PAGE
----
2.5 stars (out of 4)
This is the story of Abraham Lincoln during the Civil War, and his quest to enact the 13th Amendment to abolish slavery in the United States of America. For the first time in maybe ages, Alice and I have gone to the cinema and seen the same movie together. Therefore, expect to see two reviews of this film.
At the risk of expressing an unpopular opinion and revealing my ignorance and/or irreverence of American history, here are my thoughts.
The movie was talky.
I would have really liked to have seen more explanation of Lincoln’s thoughts and motives. There was only one brief scene about his past and how he was appalled at seeing slaves as a young man. And incidentally, it could have very easily been shown as a flashback, but in a film that’s so resolutely verbose, it was all tell.
Much of the dialogue was intricately crafted, almost poetic, and I imagine it’s possible to get a lot out of it if you paid attention carefully. That being said, there were a few lines at the other end of the spectrum too.
For example, toward the end, when decision day was drawing near, Lincoln instructed his men to procure the remaining number of votes needed to pass the amendment. When his subordinate asked, “But how?”, Lincoln’s reply was something to the effect of, “I’m the President of the United States of America! Just make it happen!” And I don’t know… I’ve always thought of Abraham Lincoln as an admirable and forward-thinking leader, but that just sounded to me somewhat more arrogant than inspiring.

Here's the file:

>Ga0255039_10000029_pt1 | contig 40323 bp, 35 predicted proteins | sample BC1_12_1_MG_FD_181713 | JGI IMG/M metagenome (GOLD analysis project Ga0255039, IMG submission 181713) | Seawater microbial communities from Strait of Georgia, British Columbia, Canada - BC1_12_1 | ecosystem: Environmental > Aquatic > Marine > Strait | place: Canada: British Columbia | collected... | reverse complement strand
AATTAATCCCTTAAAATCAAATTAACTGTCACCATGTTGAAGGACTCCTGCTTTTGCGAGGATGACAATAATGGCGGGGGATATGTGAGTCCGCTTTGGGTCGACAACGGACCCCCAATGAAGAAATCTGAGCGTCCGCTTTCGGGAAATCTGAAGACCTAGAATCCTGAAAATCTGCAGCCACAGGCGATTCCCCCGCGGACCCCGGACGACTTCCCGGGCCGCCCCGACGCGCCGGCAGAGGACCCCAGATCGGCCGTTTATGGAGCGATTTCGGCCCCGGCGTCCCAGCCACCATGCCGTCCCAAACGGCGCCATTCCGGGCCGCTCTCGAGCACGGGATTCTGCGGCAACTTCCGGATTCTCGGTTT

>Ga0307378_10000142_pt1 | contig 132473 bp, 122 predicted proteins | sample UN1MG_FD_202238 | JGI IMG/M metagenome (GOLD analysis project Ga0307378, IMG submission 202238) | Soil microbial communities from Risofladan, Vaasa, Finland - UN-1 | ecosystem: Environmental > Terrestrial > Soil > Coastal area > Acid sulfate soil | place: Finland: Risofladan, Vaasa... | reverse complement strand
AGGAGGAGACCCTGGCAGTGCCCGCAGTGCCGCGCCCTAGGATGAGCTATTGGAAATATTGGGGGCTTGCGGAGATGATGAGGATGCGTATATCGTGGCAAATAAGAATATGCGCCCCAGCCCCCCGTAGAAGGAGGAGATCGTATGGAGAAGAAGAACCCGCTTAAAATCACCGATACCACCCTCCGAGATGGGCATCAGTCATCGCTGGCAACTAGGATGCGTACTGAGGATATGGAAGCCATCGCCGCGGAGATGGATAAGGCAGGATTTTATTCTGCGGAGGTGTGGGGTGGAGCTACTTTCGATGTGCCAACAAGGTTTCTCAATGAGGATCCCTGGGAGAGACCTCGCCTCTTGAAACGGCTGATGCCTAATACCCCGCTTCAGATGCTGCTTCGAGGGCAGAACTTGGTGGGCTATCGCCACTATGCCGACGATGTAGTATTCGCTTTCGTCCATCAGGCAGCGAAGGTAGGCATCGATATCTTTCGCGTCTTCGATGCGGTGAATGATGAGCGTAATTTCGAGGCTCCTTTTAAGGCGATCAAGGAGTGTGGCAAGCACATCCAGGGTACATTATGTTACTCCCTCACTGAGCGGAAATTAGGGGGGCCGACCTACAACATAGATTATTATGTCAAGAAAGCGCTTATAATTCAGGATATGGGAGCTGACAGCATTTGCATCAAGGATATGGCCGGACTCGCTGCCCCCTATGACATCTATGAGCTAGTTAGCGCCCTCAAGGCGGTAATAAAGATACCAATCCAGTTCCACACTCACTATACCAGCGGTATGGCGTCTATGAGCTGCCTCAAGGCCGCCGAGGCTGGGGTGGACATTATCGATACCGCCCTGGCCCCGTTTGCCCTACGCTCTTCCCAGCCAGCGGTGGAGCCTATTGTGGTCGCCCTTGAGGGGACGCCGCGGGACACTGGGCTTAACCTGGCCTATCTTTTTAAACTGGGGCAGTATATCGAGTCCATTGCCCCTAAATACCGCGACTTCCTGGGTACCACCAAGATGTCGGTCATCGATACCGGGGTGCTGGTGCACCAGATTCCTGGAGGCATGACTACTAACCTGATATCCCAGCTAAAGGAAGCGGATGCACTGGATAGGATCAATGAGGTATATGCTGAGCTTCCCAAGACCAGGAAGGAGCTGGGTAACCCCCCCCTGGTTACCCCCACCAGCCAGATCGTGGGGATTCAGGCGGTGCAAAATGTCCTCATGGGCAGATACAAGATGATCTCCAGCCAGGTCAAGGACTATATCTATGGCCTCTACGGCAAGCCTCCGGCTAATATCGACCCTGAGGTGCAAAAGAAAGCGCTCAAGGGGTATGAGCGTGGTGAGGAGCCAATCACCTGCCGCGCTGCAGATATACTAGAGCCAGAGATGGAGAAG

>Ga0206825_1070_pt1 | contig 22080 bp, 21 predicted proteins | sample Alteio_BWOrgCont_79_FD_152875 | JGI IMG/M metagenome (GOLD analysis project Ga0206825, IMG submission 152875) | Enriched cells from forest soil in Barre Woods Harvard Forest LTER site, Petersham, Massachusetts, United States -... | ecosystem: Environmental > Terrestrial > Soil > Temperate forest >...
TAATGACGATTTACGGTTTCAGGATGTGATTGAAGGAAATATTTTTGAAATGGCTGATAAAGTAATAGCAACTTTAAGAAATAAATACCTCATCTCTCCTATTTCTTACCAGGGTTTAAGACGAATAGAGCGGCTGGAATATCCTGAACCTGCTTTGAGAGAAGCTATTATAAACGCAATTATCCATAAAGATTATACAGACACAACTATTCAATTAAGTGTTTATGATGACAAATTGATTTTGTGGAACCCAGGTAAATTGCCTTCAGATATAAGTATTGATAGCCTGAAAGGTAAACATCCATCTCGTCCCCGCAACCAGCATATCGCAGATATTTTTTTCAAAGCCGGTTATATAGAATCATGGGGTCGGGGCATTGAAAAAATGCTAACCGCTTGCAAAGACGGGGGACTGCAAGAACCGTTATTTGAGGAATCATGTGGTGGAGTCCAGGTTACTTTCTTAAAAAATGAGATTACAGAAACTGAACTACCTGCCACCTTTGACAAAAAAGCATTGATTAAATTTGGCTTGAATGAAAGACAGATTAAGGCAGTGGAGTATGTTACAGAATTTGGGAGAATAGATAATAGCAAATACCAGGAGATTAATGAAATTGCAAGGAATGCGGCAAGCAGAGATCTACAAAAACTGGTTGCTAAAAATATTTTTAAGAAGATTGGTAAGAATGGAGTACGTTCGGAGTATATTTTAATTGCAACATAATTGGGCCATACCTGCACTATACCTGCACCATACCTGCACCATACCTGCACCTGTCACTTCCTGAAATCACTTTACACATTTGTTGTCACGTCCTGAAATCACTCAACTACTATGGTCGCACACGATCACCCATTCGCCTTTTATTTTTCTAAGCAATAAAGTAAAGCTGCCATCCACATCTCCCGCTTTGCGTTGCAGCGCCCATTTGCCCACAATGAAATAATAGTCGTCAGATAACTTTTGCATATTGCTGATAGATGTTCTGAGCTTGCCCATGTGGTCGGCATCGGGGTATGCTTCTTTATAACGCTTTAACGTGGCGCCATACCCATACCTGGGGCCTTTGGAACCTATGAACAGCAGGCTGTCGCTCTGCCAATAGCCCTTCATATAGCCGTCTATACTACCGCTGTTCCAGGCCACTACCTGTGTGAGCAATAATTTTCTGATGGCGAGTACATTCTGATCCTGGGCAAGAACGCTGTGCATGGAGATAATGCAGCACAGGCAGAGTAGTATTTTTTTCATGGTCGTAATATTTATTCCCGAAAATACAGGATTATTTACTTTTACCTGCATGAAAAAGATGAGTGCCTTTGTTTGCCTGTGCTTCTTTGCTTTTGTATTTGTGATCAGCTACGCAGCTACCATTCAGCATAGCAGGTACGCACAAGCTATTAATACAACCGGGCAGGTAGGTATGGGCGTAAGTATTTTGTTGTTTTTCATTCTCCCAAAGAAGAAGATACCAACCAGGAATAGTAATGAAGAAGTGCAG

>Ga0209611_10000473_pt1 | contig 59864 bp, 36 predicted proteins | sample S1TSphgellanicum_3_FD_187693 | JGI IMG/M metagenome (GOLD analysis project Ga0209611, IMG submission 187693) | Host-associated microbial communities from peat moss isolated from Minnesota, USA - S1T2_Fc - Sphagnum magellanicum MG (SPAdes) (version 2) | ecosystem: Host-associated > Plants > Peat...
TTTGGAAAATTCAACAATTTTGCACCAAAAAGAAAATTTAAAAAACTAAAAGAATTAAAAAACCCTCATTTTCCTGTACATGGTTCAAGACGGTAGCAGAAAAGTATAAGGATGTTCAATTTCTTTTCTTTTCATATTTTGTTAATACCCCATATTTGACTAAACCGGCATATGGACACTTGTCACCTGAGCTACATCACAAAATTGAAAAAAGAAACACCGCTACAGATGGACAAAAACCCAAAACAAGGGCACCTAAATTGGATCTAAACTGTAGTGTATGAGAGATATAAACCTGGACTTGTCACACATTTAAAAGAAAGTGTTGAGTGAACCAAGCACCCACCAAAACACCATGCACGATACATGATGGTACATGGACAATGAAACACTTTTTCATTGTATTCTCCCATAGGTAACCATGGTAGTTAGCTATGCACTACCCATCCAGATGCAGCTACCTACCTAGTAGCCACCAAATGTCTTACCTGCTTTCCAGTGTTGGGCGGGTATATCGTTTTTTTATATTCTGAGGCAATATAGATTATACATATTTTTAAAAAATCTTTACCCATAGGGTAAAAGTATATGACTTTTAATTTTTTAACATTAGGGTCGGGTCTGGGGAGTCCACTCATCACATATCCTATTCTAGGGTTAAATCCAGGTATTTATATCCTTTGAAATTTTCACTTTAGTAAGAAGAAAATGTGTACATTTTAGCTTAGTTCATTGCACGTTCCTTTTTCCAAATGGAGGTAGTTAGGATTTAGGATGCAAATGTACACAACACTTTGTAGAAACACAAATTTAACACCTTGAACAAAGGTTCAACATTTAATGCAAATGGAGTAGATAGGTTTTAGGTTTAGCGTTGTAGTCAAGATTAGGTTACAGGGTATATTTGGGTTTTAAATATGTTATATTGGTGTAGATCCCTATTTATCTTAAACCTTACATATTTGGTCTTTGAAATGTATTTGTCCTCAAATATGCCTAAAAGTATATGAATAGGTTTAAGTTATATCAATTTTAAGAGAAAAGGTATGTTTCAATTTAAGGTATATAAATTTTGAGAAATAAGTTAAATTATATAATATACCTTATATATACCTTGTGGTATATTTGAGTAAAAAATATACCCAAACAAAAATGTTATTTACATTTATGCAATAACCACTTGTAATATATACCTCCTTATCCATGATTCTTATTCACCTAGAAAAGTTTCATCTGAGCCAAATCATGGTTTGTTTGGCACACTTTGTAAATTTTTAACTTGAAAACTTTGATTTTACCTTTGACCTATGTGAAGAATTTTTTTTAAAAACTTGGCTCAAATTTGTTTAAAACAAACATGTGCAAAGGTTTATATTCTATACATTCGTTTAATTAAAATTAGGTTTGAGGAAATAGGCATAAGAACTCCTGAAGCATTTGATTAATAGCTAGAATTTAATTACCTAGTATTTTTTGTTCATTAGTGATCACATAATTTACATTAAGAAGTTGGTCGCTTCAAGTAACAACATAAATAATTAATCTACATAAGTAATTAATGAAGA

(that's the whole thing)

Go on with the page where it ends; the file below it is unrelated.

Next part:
On the plus side, LINCOLN provided an excellent showcase for great actors to show off their acting chops. Certainly the acting was stellar, and that’s a must for delivering wordy lines in such a dry, stage-play-like setting. Unfortunately, I can’t say I found the movie to be terribly entertaining. It was very much like a high-budget documentary, and it may have actually benefitted from a little artistic embellishment. I’m not suggesting that Abe should have taken out his silver axe and started hunting vampires, but there must’ve been some middle ground that could have been explored.